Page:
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What would D-Day look with robots?

What would D-Day look like with robots and what AI would be needed? Robot team mates rely on common ground, defly illustrated by Tideline, the Hugo award winning scifi short story by Elizabeth Bear.

See/listen to the podcast version here.

Saving Private Ryan is such a brilliant film showing us the scale of combat as well as the personal impact, both at the time and decade later. In scifi movies the battles are generally between a couple of robots, one good, one bad. In real life tactical military robots are more like specialized tools- the small drone to see over the next hill, the throwable robot to get a view of inside of a building, bomb squad robots for disposing of IEDs, underwater robots looking for mines, or tanks and personnel carriers that can drive themselves and anticipate ambushes.

 In real life we aren’t seeing robot armies but rather robots as extensions of the soldier allowing them to sense and act from a safe distance. 

At first blush, that doesn’t sound like the robots need much intelligence, that the intelligence is with the soldier. But there is a lot of subtle intelligence required for humans and robots to work together. 

Remember the old adage: if it is easy for a human, it is hard for computer? It is easy for us to form teams and work with other people and to quickly pick up what others are trying to do and what their strengths and limitations are, and make it work.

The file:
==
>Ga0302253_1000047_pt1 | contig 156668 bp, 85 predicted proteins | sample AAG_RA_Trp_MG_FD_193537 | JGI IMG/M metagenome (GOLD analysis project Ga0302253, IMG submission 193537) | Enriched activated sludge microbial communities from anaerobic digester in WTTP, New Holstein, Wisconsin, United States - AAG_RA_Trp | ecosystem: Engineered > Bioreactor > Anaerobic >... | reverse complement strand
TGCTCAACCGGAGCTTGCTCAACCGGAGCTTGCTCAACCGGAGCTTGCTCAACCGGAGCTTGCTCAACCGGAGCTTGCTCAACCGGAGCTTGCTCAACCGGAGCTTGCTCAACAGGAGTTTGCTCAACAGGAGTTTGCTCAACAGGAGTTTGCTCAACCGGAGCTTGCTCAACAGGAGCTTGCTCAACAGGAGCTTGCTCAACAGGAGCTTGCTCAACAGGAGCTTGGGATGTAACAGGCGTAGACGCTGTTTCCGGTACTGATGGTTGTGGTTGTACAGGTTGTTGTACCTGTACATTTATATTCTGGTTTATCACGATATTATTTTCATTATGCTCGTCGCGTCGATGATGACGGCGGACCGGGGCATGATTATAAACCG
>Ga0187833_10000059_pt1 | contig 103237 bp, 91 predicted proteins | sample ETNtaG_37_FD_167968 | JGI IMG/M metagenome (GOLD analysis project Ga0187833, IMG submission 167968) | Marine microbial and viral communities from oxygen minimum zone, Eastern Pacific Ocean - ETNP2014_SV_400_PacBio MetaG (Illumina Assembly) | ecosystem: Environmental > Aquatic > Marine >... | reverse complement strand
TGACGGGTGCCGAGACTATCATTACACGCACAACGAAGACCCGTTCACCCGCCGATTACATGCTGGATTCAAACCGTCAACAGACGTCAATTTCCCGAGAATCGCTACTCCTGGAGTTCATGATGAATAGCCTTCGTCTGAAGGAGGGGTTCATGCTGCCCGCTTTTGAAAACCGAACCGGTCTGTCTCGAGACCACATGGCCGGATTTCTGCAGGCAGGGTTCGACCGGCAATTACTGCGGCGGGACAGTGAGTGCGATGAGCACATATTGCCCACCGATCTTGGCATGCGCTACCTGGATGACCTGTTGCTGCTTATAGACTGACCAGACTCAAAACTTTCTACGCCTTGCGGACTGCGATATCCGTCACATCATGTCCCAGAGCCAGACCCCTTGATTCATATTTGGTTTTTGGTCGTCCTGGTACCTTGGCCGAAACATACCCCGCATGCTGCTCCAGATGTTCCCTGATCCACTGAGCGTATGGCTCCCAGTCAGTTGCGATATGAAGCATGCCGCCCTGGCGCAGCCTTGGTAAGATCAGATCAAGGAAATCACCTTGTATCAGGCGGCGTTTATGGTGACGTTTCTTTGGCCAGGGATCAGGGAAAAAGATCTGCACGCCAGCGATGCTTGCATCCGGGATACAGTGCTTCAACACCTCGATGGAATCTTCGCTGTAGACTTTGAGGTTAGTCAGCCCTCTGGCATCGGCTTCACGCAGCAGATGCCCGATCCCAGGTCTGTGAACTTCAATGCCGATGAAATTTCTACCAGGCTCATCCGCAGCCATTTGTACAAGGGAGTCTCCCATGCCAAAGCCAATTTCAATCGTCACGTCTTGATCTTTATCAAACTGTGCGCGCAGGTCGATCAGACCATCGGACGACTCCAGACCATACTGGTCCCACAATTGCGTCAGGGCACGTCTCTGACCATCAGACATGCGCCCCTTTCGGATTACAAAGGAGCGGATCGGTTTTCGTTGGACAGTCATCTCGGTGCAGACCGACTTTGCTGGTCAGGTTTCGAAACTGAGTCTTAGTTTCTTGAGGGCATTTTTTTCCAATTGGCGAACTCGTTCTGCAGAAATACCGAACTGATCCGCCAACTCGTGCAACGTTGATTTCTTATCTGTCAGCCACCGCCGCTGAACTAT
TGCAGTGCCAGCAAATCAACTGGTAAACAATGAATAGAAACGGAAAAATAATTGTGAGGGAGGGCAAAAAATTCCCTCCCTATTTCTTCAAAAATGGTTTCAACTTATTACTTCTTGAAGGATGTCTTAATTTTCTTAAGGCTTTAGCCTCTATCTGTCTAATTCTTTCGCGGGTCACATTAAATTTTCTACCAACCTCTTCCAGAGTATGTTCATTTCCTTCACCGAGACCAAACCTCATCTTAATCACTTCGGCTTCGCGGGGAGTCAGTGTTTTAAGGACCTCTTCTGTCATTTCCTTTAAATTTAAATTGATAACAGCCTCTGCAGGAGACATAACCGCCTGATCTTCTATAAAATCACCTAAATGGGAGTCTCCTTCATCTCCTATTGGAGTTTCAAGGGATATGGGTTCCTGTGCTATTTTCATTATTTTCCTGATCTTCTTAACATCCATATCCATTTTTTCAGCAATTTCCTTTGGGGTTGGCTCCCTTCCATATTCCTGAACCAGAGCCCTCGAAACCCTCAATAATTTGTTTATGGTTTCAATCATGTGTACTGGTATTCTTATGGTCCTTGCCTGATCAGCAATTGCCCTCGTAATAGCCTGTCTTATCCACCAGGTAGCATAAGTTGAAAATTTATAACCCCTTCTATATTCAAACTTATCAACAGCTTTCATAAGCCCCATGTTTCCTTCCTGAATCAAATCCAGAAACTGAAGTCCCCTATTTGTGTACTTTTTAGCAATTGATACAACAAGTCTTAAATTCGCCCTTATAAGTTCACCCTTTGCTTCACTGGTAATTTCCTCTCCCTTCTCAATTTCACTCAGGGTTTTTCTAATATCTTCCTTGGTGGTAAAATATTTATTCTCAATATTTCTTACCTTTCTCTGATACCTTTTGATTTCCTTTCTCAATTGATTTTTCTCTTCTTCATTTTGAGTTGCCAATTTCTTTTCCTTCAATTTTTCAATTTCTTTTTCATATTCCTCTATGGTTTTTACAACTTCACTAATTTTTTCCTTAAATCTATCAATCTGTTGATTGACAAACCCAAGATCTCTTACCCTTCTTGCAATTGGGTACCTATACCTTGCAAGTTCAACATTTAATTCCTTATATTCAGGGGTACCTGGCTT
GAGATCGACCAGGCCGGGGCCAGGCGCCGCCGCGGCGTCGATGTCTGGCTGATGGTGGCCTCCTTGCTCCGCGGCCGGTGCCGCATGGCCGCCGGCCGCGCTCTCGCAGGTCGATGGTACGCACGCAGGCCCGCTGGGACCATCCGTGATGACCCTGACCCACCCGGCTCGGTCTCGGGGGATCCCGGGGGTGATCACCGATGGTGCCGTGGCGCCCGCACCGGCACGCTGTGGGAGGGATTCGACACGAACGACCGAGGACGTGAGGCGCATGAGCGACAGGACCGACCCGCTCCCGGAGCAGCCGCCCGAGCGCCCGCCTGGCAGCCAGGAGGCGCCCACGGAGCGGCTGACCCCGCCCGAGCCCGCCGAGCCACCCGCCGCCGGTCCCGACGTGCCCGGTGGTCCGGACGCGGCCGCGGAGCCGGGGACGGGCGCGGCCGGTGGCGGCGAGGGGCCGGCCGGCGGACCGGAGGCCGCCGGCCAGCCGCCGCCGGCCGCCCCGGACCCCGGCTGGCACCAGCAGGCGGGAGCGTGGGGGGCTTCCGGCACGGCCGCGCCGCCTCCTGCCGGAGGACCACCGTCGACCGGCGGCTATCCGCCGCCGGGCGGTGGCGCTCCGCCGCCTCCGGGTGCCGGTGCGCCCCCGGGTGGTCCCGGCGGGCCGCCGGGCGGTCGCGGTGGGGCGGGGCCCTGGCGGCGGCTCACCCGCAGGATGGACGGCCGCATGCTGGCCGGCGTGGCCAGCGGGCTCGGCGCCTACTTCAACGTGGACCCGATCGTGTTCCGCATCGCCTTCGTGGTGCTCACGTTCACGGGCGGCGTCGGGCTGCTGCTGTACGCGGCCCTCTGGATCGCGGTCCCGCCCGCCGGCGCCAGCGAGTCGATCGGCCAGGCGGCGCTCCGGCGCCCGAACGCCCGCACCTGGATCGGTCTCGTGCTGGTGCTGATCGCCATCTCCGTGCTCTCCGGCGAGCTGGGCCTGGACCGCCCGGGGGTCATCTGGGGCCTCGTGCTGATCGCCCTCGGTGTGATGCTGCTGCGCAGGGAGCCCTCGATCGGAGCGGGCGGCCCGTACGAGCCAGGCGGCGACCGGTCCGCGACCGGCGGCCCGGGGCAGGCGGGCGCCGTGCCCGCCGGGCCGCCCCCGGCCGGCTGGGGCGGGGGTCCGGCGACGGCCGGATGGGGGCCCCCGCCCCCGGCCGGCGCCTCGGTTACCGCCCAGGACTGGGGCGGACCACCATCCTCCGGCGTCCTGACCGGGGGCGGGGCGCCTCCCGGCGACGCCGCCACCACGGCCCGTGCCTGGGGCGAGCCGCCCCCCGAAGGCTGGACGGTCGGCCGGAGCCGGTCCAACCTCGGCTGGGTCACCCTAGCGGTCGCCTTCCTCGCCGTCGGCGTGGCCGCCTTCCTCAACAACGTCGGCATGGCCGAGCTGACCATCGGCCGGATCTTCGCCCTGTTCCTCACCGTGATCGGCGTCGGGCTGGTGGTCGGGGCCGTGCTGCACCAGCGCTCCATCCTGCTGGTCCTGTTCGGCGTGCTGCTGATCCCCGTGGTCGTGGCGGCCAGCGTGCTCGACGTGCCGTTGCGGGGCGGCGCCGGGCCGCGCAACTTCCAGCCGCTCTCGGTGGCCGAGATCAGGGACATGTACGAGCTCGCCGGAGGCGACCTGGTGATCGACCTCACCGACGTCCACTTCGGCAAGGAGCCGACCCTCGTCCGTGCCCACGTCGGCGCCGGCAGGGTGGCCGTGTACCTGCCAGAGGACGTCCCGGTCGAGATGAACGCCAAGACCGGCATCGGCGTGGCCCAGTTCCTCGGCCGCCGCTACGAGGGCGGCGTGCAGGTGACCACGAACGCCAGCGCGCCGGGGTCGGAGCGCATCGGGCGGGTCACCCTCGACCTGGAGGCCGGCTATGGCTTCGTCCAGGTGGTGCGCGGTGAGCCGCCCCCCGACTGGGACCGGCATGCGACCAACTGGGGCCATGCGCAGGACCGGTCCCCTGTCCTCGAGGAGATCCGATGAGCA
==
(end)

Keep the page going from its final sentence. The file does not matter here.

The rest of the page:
That type of intelligence turns out to be very, very hard. A key component is common ground, that the robot and human have a common backdrop of knowledge- knowledge about how things work and knowledge about what others might want to be doing as well as context. 

The standard example is that it is pretty easy to ask your significant other “get me some coffee” as they head out the door to run errands and be reasonably sure that they will make an extra stop and come back with the pecan-flavored k-cups that you love. But a robot might interpret that as a command to pour a cup of coffee and bring over a mug. Sure, a robot may have learned your preference for pecan-flavored coffee, might somewhere have access to data that you are running low of supplies, or that since it is departing on errands to stores the request is at the store scale but that’s a whole lot of connections and inference to be made. We “just know” what is meant— and that’s hard. 

And, of course, that’s what you’d like in a robot working for a soldier- the soldier can just say a request or be doing something and the robot knows what is meant. No long sentences, no having to worry about how you phrased the request. It knows what you really mean— and there is more to that type of intelligence than chatGPT. There is a classic paper on this: Klein, Woods, Bradshaw, and Hoffman called Ten Challenges for Making Automation a "Team Player" in Joint Human-Agent Activity

If you have time to read one robot short story  for  the D-Day anniversary in remembrance all the Americans who have sacrificed their lives for our country, make it Elizabeth Bear’s scifi classic Tideline.   It is a perfect illustration of the role of common ground and the 10 challenges. 

In Tideline, a Marine Corps robot soldier trapped on a beach crafts Cornell box-like memorials to her fallen human teammates.  One of the best sci-fi short stories of all times (it won the 2008 @Hugo and I dare you not to cry when you read it), it lyrically captures Chalcedony’s point of view while never telling us who started the war, who the enemy is (or was),  who won, or size of weapons— it doesn’t matter, this isn’t military sci-fi. It does not matter the tides will eventually destroy Chalcedony. What does matter is that she remembers her dead band of brothers and has a rich common ground of what it means to be human and to be civilized. And that she passes that on to the orphaned child she finds. 

That’s the type of intelligence that we should be striving for, both for robots and for us humans. And it’s hard!

Useful links:

Some other good stories and books about robot soliders:


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